Thursday, April 12, 2007

How to Deal With Student Protesters

The University of Southern California is one of the most expensive schools in the country, but when you go there you find that sometimes the best education is free:

Students staged a sit-in Tuesday outside the office of USC's president, hoping the university would take measures to ensure that USC-themed apparel isn't manufactured in sweatshops.

Thirteen students, who came prepared with food to last three days and pillows, ended their protest after about six hours when the university threatened to suspend them and, in a move that even surprised former 1960s student activist Tom Hayden, called their parents.

"We were prepared for arrest, but not suspension," said Ana Valderrama, a senior in philosophy.

I have never understood the high moral authority attached to college students and their protests. It makes little sense economically. It is probably true that college students have more idealism, but that is simply a function of being younger and less understanding of how the world works. One could also argue that their greater amounts of free time than the average working adult gives them more opportunity to research the issues that generate their disturbances, so that they are more knowledgeable. Unfortunately, since they do most of this learning in the seriously problematic classrooms of the modern American university, I don’t anticipate that their campaigns will be any more well-informed than the stock-picking habits of someone who does all his market research by consulting his spam folder. And in any event, the fact that for college students time is copious cuts both ways: when time is plentiful its opportunity cost is cheap, meaning that people will protest over relatively unimportant things. So ignorance about reality and the importance of the particular slice of it that exercises them are problems that plague any student movement.

In fact, knowledge is a stock of capital that we expect older people to possess more of, other things equal, than younger people because they have been investing in it for longer. They should know more about the world and its frailties than the young, at least until the point that theor cognitive faculties begin to meaningfully depreciate. In this conception, people in their mid-50s, still active out in the world and with their minds fully intact, are the wisest people in the world. Indeed, one of the premises of a university is that students are there to get knowledge they don’t currently have.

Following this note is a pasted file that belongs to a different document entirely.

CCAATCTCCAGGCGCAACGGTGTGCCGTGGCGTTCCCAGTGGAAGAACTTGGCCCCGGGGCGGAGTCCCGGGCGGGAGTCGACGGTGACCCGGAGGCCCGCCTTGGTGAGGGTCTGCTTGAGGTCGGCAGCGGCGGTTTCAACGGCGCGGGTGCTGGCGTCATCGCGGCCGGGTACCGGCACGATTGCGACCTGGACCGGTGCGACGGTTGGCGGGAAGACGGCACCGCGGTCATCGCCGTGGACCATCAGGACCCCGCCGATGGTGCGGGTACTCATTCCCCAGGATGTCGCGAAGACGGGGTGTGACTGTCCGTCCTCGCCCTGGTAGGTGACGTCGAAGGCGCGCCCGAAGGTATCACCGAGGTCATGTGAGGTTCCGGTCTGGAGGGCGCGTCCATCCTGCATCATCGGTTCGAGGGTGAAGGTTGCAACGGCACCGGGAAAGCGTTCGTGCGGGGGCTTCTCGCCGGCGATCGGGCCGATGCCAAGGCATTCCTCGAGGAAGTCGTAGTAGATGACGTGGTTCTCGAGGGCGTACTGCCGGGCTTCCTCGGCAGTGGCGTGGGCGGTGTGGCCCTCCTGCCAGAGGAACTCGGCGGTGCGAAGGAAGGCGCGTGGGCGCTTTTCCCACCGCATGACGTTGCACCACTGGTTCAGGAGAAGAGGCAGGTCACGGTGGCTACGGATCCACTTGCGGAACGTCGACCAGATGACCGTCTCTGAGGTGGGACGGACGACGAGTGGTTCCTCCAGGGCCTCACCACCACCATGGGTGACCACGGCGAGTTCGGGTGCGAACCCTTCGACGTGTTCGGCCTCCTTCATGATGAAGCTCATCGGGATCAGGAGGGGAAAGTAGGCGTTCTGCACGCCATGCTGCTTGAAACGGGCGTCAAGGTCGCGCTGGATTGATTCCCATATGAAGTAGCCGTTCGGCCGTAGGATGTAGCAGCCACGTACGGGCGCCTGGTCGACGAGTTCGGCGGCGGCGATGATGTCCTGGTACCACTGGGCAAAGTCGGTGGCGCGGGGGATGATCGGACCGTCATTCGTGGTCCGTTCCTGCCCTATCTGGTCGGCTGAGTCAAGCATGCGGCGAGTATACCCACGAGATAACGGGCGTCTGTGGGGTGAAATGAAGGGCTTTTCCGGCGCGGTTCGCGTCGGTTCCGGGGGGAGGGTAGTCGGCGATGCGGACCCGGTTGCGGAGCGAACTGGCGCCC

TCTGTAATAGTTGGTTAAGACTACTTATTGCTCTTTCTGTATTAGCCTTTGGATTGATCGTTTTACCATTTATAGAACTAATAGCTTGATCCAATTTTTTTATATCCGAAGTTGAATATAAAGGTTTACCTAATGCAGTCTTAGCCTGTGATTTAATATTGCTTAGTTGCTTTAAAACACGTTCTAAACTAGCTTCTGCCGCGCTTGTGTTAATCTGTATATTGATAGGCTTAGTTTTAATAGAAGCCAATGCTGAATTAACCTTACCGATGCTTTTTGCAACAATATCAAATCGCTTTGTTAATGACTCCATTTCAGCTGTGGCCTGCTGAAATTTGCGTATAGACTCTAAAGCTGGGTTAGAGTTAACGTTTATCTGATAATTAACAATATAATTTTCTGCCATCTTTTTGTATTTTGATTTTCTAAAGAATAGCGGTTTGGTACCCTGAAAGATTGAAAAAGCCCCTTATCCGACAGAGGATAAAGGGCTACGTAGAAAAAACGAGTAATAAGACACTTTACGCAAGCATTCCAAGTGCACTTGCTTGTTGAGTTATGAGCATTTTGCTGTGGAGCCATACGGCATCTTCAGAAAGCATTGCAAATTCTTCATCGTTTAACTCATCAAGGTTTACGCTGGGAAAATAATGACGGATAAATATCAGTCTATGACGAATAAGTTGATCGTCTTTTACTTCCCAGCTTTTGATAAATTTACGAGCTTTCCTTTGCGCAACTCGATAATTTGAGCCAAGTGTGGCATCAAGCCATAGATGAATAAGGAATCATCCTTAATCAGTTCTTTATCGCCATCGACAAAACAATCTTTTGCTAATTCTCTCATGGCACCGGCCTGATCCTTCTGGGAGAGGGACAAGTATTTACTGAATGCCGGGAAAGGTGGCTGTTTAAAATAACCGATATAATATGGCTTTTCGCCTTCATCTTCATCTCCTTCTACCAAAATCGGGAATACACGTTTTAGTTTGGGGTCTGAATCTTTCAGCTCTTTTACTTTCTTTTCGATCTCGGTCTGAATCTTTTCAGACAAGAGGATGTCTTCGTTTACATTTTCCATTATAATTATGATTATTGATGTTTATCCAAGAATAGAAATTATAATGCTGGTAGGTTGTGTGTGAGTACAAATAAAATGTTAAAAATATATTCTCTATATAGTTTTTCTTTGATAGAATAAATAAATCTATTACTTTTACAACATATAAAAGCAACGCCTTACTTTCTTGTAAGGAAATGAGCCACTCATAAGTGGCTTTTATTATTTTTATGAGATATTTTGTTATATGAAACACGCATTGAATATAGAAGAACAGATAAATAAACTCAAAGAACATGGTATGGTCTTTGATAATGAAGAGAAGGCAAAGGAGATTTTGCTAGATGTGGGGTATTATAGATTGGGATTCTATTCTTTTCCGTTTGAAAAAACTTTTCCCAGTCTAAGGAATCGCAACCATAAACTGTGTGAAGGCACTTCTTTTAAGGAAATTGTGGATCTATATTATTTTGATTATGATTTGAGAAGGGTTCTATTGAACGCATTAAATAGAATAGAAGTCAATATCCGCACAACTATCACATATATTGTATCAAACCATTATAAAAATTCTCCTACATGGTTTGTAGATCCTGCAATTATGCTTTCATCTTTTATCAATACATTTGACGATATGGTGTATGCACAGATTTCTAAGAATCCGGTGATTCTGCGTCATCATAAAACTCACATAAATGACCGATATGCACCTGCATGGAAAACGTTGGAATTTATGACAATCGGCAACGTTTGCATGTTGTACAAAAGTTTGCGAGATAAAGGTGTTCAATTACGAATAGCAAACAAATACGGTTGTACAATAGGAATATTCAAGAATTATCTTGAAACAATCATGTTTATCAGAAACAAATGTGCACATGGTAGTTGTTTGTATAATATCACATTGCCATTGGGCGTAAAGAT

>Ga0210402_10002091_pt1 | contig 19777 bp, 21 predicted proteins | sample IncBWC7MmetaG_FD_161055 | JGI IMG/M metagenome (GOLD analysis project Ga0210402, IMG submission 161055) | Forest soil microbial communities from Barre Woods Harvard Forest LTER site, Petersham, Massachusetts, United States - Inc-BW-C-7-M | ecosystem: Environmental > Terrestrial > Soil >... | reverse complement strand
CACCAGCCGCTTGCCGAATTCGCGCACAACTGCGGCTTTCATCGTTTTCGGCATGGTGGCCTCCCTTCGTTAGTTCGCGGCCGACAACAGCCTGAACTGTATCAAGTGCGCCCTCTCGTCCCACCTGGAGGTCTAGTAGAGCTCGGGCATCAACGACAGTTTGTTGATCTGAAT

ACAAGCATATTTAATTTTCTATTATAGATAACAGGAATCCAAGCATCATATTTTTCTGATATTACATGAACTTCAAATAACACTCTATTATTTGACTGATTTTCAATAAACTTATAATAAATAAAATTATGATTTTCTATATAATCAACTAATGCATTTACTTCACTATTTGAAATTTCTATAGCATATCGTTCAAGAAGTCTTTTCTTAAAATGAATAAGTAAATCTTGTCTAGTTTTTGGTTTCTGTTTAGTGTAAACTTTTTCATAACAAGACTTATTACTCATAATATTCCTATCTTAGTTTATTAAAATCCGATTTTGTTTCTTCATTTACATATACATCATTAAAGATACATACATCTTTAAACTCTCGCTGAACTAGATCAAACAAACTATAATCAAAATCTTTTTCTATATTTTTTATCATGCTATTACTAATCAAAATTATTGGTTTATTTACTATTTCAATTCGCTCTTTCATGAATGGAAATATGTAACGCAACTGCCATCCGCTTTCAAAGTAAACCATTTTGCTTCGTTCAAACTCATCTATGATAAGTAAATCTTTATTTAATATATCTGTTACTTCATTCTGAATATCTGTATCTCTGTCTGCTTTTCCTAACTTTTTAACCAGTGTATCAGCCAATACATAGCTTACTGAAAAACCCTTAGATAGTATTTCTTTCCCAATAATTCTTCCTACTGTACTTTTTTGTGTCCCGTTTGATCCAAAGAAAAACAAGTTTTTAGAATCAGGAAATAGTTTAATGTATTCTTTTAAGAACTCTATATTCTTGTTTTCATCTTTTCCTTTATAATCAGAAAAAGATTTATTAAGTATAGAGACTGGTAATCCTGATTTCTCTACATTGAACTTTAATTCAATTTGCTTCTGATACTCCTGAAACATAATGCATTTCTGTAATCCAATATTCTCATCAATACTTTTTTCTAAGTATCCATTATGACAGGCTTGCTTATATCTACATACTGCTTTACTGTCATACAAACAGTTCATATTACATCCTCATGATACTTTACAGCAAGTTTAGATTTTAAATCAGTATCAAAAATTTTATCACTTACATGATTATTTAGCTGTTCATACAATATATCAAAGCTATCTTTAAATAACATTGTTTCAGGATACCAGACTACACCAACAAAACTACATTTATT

And so it simply boggles the mind that college protesters, particularly the disruptive ones, are lent such respect by the broader society. Even when they act through threats of social chaos rather than through persuasion (as in the late 1960s), their leverage is limited, as USC's response demonstrates. Protest too much and you have to leave school and get a job. And so the attention and deference college protesters receive, combined with their seeming greater effectiveness in Europe (especially France, where student protests in 1968 substantially remade the country while protests in 2005 actually forestalled desperately needed economic reform) are mysteries I am unable to explain.

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Blogger Joshua said...

Of course, the really interesting question is whether USC would have done the same thing with students who were protesting, say, the war in Iraq. Or gay marriage. Or bans on gay marriage. Or the encroachment of shari'a law in Western societies. Or for that matter, ham-handed university policies against speech and protests.

I'd like to think this is more than just an amusing, yet isolated, "man bites dog" story, but I see no evidence of that.

12:09 AM  
Blogger Ren said...

I think its great that students are protesting on campus for a specific policy change (joining the Designated Suppliers Program) that specifically affects students and campus. Isn't that better than the general hodgepodge of ANSWER 'coalition' montages?

The students are addressing a targeted human rights issue that their university, of which they are tuition paying constituents, can take a direct step to help.

PS. The protests against "ham-handed university policies against speech and protests" happened other days, don't worry.

1:25 PM  
Blogger Evan said...

Joshua, your point is well-taken. It certainly could be that USC will clamp down exclusively on protests that threaten USC's bottom line.

Ren, your comments about a "targeted human rights issue" strike me as misplaced. Those factories are the only shot at prosperity - not today, but a generation from now - their workers have. I urge you to consult Johan Norberg for some first-hand insight about what these plants are about.

As the economist Thomas Sowell likes to say, the solution to poverty is prosperity.

3:28 PM  
Blogger Ren said...

The program that the students want USC to adopt would not abandon Nike. That company owns some factories that have safe, fair working conditions... and some that do not, that engage in verbal and sexual abuse, forced unpaid overtime, etc. The Designated Suppliers Program would be a request from the University (the customer) to Nike (the provider) that Trojan apparel be made in the factories that are up to ethical standards. Nike still profits, USC still profits, workers still profit, and as this grows past the current 167 schools plus the city of Los Angeles, more factories will move towards ethical conditions to meet the demand.

8:09 PM  

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